If a company commits to a mentoring program but doesn't follow best practices, the mentoring program will be ineffective. Time, effort and money will be lost.
The basic principles or best practices that derail a mentoring program are as follows:
1. Lack of focus and no link to an organization's goals. For example, is mentoring tied to succession planning, diversity, retention, etc?
2. Lack of objective criteria for who should or should not be a mentor or mentoree.
3. Matching is done without using criteria that lead to effective matching: i.e. competencies needing to be developed and personal compatibility of the individuals.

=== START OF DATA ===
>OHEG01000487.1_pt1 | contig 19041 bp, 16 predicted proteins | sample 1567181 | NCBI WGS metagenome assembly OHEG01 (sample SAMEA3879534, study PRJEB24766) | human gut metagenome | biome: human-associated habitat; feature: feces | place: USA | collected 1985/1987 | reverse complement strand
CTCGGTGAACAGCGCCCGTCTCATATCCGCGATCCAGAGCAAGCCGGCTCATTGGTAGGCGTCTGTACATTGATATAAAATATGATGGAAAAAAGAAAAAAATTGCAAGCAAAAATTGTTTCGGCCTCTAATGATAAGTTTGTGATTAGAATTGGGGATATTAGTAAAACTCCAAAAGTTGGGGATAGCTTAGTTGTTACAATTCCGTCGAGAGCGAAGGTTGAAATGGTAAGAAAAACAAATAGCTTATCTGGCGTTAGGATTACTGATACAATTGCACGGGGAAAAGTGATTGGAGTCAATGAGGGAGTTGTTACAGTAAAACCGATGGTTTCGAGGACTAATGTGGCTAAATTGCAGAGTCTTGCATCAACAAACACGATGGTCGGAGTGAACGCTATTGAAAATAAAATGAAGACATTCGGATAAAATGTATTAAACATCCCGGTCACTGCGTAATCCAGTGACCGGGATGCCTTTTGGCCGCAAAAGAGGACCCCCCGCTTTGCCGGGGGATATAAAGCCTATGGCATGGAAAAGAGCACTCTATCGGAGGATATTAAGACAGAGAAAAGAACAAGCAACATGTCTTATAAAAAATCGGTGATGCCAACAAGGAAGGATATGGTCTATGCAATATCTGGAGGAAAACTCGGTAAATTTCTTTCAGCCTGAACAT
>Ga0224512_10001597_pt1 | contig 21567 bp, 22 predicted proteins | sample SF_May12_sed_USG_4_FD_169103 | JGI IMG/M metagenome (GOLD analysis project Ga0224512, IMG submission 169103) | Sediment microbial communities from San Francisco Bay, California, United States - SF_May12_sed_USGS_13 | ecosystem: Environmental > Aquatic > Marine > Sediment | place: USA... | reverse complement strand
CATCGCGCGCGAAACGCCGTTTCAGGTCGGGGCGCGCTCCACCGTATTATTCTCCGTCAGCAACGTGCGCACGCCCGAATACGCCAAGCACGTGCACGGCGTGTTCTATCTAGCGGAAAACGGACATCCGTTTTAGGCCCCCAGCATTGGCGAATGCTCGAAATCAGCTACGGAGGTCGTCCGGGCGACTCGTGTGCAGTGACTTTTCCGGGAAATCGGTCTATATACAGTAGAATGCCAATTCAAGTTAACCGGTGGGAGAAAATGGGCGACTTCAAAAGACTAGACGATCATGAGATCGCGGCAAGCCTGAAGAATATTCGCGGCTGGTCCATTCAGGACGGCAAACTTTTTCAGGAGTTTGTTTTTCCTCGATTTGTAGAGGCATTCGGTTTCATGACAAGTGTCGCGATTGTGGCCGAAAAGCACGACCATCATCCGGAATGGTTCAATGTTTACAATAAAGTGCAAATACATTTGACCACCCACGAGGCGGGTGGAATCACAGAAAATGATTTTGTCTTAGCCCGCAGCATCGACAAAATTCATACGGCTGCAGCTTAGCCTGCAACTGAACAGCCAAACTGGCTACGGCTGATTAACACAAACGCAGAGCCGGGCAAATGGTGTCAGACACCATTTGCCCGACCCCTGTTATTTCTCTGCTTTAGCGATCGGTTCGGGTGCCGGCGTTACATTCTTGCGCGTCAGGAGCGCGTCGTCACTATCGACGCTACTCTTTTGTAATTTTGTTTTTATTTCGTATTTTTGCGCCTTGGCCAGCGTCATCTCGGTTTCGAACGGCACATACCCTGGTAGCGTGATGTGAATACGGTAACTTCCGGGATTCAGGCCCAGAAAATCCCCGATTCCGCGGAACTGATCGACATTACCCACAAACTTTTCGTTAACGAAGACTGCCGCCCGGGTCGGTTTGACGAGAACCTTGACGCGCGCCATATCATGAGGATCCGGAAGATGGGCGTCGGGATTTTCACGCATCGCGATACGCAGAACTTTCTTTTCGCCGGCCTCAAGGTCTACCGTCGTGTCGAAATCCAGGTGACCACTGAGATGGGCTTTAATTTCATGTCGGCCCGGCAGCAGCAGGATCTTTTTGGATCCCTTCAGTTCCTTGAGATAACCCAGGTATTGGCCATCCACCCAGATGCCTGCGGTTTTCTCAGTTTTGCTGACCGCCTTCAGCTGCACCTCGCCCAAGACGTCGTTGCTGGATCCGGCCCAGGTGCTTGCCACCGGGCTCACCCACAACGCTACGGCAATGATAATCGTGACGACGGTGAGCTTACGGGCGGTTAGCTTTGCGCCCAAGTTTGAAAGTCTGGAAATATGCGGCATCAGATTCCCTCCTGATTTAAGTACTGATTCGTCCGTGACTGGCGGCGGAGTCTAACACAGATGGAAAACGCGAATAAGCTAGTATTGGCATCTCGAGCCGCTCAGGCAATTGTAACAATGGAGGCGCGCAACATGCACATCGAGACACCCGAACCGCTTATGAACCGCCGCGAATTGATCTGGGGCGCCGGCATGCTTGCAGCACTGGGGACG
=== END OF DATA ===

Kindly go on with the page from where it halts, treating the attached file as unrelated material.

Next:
4. No training is provided to either mentor or mentoree.
5. Training is only provided to the mentor.
6. Lack of guidelines on how often to meet and for how long as well as guidance on the ground rules of the relationship i.e. how we communicate, how we resolve issues, how we define confidentiality.
7. No mentoring program manager to serve as a resource and support to the pairs. This is critical and does not require a full time person. A well managed program, particularly if it uses an online mentoring system, will reduce the amount of time a program manager needs to invest.
Having been in the mentoring business for 25 years, I can generally spot fairly quickly why a program is not working using the above seven points. Attending to all seven will ensure that your program is based upon mentoring best practices and has a high possibility of success.